"What Must Be Said" at The Cell

The Fonda/Stevens Group at 92YTribeca

by Craig Brinker

2-FondaStevensPhoto Credit: Manfred Kiesant

The Fonda/Stevens Group played a searching, searing set of improvisatory music Saturday night at 92YTribeca, a collective exploration of the tunes, the relationships between the musicians, and the history of jazz performance—exactly what a good jazz set should be. The lineup was not the standard Fonda/Stevens personnel, as hurricane-related travel difficulties prevented pianist Michael Jefry Stevens and trumpeter Herb Robertson from performing. The group, however, still split the program of all-original music between Stevens' tunes and bassist Joe Fonda's, with pianist Francesca Tanksley filling in for Stevens and Herb Robertson replaced by trumpet player Thomas Heberer.

The compositions performed were long-form with equal parts composed material and free improvisation, beginning with an extended, contrapuntal improvisation that slowly morphed into “Summer's Morning”—a lush, lyrical Stevens ballad; it's simply one of those tunes that has that fortunate quality of sounding like a classic song you've heard before, but can't quite identify. Tanksley quickly asserted herself as a pianist with a multitude of stylistic possibilities at her fingertips, moving fluidly from biting, Monk-esque runs to thick, impressionistic chords, a lá McCoy Tyner.

None of the players were afraid of strange or harsh timbres, with Herberer, in particular, spending much of the evening exploring some of the more non-traditional sounds that his instrument can produce, sometimes avoiding the horn altogether and just buzzing his lips or playing into one of his many mutes. Not all of the sounds he produced were pleasant (he unintentionally elicited some giggles from the audience), but his playing was convincing in the context of this highly experimental group.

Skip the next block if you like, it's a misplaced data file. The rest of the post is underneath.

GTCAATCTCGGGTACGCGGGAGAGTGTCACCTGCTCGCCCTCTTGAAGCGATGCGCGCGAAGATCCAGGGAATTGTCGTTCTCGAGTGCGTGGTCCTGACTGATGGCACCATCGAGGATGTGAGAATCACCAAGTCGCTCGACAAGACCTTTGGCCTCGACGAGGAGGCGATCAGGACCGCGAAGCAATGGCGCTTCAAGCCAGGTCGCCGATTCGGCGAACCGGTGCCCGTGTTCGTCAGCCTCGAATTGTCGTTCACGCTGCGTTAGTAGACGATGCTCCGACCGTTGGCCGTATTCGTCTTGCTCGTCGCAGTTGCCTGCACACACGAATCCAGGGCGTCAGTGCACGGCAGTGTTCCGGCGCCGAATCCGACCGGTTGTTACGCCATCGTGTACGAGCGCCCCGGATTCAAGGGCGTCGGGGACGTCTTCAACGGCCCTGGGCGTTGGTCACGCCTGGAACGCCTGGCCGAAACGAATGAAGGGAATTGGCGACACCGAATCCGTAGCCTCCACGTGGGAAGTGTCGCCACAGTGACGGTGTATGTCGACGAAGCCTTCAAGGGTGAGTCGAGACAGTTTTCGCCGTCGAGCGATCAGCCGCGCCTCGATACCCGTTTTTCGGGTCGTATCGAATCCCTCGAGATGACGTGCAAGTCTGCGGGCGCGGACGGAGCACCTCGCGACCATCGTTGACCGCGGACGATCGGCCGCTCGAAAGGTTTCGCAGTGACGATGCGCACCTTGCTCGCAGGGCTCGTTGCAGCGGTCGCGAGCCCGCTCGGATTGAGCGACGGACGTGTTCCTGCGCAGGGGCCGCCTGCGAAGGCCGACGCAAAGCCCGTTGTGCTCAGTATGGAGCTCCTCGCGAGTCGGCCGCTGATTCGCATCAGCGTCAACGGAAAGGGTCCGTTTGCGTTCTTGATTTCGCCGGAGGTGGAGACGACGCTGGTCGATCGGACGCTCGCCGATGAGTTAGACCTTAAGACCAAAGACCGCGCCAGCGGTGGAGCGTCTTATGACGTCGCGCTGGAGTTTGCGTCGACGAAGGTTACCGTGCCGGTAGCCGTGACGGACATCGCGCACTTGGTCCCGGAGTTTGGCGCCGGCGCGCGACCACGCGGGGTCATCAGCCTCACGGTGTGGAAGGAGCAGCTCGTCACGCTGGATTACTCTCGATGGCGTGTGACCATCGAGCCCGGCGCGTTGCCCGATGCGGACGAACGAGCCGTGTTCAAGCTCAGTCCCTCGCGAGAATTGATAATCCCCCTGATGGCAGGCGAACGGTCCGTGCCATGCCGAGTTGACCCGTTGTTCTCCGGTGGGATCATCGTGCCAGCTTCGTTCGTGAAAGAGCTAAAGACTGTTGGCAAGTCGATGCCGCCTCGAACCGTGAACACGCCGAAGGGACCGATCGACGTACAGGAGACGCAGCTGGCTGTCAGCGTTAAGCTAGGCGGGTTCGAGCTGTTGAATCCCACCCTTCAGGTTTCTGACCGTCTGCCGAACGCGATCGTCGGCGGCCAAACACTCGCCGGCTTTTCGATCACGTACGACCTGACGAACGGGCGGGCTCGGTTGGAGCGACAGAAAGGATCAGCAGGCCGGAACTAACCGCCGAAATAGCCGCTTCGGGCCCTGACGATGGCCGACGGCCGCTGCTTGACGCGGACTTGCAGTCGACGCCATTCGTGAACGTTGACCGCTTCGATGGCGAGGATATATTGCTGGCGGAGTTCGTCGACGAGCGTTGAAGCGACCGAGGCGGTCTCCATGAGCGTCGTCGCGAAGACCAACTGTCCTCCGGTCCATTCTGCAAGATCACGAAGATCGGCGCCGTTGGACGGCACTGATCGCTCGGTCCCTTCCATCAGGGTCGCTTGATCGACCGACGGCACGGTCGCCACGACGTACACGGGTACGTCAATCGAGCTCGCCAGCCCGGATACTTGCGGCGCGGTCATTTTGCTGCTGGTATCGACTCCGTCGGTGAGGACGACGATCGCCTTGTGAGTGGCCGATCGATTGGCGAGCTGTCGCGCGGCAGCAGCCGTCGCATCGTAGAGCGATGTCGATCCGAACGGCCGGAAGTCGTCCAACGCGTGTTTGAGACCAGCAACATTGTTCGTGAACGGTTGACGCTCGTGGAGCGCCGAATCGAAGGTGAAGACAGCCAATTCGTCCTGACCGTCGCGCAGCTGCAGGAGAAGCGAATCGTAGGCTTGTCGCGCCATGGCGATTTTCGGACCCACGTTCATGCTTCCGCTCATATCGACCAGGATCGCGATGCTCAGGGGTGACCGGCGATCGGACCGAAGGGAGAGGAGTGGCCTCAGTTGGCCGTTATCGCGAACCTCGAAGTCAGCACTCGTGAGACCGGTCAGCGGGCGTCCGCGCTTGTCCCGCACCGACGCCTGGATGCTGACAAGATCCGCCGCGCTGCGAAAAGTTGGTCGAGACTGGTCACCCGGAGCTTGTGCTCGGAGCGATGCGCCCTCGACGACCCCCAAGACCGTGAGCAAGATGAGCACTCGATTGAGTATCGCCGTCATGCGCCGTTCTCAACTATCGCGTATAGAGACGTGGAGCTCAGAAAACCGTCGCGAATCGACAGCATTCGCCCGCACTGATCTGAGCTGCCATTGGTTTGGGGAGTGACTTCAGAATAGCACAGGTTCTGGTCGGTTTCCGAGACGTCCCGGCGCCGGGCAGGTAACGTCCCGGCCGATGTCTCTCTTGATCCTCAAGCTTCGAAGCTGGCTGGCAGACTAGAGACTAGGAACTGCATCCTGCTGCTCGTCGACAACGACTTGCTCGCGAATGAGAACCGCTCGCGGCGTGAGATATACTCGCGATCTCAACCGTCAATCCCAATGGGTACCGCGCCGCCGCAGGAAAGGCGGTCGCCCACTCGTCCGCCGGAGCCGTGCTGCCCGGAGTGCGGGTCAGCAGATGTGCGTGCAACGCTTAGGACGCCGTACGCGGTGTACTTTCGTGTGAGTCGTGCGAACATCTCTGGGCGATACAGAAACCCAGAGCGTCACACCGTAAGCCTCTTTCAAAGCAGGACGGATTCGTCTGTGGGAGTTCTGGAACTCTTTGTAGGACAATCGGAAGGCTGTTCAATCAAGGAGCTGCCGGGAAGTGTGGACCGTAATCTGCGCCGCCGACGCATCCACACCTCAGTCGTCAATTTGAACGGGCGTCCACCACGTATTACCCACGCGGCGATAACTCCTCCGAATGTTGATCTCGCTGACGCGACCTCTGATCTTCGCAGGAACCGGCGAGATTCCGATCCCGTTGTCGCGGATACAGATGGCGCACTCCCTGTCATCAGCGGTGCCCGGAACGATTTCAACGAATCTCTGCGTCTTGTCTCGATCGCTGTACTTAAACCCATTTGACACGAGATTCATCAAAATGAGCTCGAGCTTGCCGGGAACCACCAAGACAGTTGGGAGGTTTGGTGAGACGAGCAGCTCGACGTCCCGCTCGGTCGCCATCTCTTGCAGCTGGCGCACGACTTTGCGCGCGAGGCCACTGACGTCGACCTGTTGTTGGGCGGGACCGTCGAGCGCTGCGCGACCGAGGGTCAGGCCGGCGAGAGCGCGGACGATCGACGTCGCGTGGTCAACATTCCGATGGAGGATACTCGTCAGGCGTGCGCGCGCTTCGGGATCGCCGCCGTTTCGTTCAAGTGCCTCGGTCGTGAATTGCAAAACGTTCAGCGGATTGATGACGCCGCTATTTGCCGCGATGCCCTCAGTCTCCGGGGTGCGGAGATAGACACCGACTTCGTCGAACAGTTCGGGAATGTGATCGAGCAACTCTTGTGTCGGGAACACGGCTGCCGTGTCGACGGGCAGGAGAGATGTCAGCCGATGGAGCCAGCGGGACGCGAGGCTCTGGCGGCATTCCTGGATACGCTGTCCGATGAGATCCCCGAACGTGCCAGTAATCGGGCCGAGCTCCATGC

The third tune, "What Do You Think?," was a Fonda original built (not surprisingly) around a bass ostinato that slowly built into the high point of the set. The tension grew through a chaotic, dissonant introduction, and came crashing to fruition with a monster groove that wouldn't have felt out of place on a James Brown record. When drummer Harvey Sorgen lets loose, as he proved on that number, he's able to fill the space with a solid wall of sound. 

Fonda fearlessly led the band into unknown musical regions with wild-eyed nodding and Cheshire Cat grins. Sorgen, too, was smiling constantly as he recycled and developed the other musicians rhythmic motives. This ensemble was a living, breathing organism, whose constituent parts can come together to create disjunct, dissonant sonic chaos or stunning musical coalescence. The Fonda/Stevens group confidently walks the tightrope between the yawning abyss of free jazz and the constraints of the post-bop language, providing a compelling and logical direction forward for acoustic jazz.